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these could be volunteers or agency staff. 0nline training before testing starts. and getting consent from parents. it's a massive logistical exercise. we're testing, as i said, 5.5 million secondary school students. this is a very good news story. and it's all about making sure we can keep the schools open. this afternoon, the government was warned it might not be possible. school governors, teaching unions, the church of england and colleges, all saying this is rushed and chaotic, and telling schools that if they can't manage it, they don't have to have testing in place for the beginning of term. parents now face some teenagers being at home, not in school, when term starts. it was sprung on us yesterday, so it's childcare in the new year if both of them go back, or if only one of them goes back. we don't know yet.
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goodbye, chaps. happy christmas. term is over, but not for all teachers. government advice on testing is due to arrive just before christmas. branwen jeffreys, bbc news. the chief constable of greater manchester police has resigned after the force was placed into special measures. ian hopkins, who is on sick leave, said he would step down with immediate effect. the force, the second largest in england, was found to have failed to record 80,000 crimes in a year by inspectors, who said its service to victims was a "serious cause of concern". like so many regions of the world, central america has been hit hard by the pandemic. and the damage by hurricanes in november has left many there homeless. these hardships have helped fuel the mass departures of migrants from honduras in recent days as people hope to get to the united states.
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0ur central america correspondent will grant reports. it's an all too familiar sight. a few hundred impoverished central american migrants travelling together before dawn, carrying only their children, a few possessions and hopes for a better life up north. certainly, they say, it can't be any worse than the one they're leaving behind. translation: we ask the new president of the united states to help us. we cannot live here anymore. they lost everything to eta and iota, the two hurricanes which battered central america in just two weeks in november. the two storms hit with phenomenal force, causing flooding across swathes of the region. and when the floodwaters receded, the extent of the devastation was laid bare. entire communities were ravaged, family members lost, homes destroyed, livelihoods gone.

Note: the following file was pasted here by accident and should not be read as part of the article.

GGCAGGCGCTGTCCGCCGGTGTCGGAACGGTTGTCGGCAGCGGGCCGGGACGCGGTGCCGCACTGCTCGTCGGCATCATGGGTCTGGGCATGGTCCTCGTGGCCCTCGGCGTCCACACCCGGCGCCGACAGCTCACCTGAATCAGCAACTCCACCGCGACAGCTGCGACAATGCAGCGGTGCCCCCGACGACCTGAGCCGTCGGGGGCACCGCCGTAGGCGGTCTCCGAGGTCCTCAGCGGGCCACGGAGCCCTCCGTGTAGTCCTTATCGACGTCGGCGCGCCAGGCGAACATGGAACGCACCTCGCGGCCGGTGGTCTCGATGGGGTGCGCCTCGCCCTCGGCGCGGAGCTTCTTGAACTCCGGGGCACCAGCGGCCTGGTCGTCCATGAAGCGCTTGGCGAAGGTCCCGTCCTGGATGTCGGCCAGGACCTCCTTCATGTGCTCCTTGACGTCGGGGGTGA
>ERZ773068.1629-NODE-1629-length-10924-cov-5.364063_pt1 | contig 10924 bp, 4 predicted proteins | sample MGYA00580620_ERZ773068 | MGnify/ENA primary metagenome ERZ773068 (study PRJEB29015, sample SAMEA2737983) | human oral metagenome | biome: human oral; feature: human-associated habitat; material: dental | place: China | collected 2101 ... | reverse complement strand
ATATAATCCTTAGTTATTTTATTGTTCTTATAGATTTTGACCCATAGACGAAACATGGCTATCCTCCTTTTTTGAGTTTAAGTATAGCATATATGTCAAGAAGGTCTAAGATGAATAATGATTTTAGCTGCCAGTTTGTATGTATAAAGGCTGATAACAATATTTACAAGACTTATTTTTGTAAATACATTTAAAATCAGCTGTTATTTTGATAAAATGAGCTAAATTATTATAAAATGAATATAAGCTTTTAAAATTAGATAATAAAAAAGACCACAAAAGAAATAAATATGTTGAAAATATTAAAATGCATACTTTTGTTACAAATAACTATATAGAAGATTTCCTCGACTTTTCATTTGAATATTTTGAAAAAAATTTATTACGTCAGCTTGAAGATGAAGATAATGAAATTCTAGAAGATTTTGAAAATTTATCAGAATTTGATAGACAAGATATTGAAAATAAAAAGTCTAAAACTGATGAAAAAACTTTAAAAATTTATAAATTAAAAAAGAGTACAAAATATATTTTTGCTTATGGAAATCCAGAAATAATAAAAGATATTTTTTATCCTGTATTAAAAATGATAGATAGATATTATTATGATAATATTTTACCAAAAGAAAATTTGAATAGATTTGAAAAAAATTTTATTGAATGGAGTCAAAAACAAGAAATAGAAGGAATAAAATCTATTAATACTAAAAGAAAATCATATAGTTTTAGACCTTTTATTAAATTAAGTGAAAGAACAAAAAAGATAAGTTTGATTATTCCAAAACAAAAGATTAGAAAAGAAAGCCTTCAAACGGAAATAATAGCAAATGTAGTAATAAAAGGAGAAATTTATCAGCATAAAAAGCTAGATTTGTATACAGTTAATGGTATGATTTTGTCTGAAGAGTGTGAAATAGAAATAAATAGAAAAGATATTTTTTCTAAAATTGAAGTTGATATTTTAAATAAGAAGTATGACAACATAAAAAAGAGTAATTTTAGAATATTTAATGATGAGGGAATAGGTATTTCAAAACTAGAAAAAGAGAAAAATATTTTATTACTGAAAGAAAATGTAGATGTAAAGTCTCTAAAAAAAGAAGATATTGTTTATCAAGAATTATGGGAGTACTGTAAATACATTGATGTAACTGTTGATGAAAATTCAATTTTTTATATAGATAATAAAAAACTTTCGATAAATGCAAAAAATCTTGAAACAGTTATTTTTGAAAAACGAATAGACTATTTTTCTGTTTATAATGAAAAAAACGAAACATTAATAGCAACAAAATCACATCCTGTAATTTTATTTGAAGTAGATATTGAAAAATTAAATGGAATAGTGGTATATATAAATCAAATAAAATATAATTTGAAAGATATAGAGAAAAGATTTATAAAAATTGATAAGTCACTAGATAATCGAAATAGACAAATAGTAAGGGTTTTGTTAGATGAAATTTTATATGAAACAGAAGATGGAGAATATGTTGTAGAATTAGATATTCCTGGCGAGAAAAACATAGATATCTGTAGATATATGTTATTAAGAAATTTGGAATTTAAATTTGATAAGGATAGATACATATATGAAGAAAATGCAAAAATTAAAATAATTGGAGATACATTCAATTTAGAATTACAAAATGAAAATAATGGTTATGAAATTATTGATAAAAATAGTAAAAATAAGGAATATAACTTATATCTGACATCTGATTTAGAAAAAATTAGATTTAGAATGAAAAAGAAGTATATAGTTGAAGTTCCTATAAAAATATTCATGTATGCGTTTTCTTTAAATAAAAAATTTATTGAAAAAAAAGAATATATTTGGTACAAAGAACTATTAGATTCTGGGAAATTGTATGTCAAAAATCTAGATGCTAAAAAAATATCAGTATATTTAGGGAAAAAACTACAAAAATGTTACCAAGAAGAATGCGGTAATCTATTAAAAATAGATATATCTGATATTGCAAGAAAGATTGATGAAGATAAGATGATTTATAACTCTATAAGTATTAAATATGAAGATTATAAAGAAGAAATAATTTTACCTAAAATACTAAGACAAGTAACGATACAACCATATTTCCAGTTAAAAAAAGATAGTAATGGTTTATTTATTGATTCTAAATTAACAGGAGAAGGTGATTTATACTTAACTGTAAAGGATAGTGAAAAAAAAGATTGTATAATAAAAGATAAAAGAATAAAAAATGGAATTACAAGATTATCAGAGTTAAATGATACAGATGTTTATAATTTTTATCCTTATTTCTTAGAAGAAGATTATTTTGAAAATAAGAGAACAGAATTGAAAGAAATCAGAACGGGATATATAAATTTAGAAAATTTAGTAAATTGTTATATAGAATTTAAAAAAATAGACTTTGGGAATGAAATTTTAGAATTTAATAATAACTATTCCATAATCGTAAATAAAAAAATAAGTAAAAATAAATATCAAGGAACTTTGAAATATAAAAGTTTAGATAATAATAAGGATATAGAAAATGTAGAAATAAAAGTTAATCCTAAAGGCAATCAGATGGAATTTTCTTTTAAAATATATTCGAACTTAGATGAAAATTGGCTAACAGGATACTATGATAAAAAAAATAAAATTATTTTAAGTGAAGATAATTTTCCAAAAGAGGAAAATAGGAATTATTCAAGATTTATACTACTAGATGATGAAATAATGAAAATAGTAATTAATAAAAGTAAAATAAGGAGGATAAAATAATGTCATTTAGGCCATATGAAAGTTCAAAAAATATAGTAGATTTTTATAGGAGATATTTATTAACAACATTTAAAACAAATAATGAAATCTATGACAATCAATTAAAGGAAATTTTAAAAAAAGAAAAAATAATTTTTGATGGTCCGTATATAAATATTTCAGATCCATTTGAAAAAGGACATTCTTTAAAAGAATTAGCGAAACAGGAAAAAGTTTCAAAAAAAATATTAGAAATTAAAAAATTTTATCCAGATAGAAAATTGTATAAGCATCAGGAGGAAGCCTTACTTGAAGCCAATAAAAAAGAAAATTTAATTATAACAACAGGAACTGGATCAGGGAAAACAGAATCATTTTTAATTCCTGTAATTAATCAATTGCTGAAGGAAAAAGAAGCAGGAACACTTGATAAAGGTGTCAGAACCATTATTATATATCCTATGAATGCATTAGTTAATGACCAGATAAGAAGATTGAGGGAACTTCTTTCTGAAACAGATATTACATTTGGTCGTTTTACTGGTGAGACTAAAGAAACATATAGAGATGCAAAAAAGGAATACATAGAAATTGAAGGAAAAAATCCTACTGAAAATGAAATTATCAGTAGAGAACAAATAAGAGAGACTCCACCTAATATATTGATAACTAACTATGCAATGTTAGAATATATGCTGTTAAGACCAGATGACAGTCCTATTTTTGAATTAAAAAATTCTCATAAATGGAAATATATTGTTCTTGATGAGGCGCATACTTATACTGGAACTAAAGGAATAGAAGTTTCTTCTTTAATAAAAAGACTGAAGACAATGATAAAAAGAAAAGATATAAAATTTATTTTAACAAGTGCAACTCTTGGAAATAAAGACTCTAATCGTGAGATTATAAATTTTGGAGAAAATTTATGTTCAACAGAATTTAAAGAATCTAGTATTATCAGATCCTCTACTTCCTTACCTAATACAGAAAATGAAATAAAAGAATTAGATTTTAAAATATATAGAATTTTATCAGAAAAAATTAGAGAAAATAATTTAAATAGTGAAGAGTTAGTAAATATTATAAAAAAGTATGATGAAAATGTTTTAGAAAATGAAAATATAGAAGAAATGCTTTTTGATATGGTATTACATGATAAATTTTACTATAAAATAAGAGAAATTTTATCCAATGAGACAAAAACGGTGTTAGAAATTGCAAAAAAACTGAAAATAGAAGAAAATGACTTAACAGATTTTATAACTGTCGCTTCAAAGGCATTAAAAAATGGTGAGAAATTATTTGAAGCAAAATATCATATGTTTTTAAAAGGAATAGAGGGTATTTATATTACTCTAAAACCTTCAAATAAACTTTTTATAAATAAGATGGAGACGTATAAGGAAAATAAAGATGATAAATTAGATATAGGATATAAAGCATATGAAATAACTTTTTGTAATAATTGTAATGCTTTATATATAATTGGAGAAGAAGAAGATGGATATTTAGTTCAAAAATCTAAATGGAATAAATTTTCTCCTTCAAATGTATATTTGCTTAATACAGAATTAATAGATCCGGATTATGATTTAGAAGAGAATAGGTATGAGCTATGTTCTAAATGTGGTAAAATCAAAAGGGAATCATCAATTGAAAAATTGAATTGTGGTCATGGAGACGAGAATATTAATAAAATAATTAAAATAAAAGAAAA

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huge areas of crops and agricultural land have been ruined, too, with many harvests completely washed away. the un warns climate change is driving more and more central americans from their homes, exacerbating an already dire situation created by drug gang violence and the economic downturn from covid—i9. people don't flee because they want to. people flee because they have to. because they find no other option, they find no other recourse in their communities or in their countries to, you know, to live, to get by. so it's really a matter of being forced to flee. the challenge facing central america's politicians is huge, both in providing short—term humanitarian aid following the storms and in finding longer—term solutions to global issues of poverty, violence and climate change.
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translation: if we do not want hordes of central americans seeking to go to other countries where there are better living conditions, we have to create walls of prosperity in central america. it's a sentiment echoed by many such leaders over the years, yet little changes for those facing the hardest of choices. remain in the region at the mercy of the elements, the gangs and the collapsing economy, or leave their land for a distant shot at prosperity in united states. after hurricanes eta and iota, many more will risk the latter. will grant, bbc news, mexico. sony has halted the worldwide sale of one of the most highly—anticipated video games of all timejust days after its release, while microsoft is offering refunds to anyone who bought it. customers complained that cyberpunk 2077, which broke sales records with more than 8 million preorders, kept crashing and freezing, despite developers spending almost ten years working on it. here's what the game is about,
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as explained by actor keanu reeves, talking to bbc sounds. motion capture, baby! i spoke to ali jones, a reporter for gamesradar, who's been covering cyberpunk‘s development for the last few years. the developer of cyberpunk 2077 has built up a lot of goodwill over the course of the last five of so years, and over the last seven days, we've seen an awful lot of that goodwill evaporate, basically.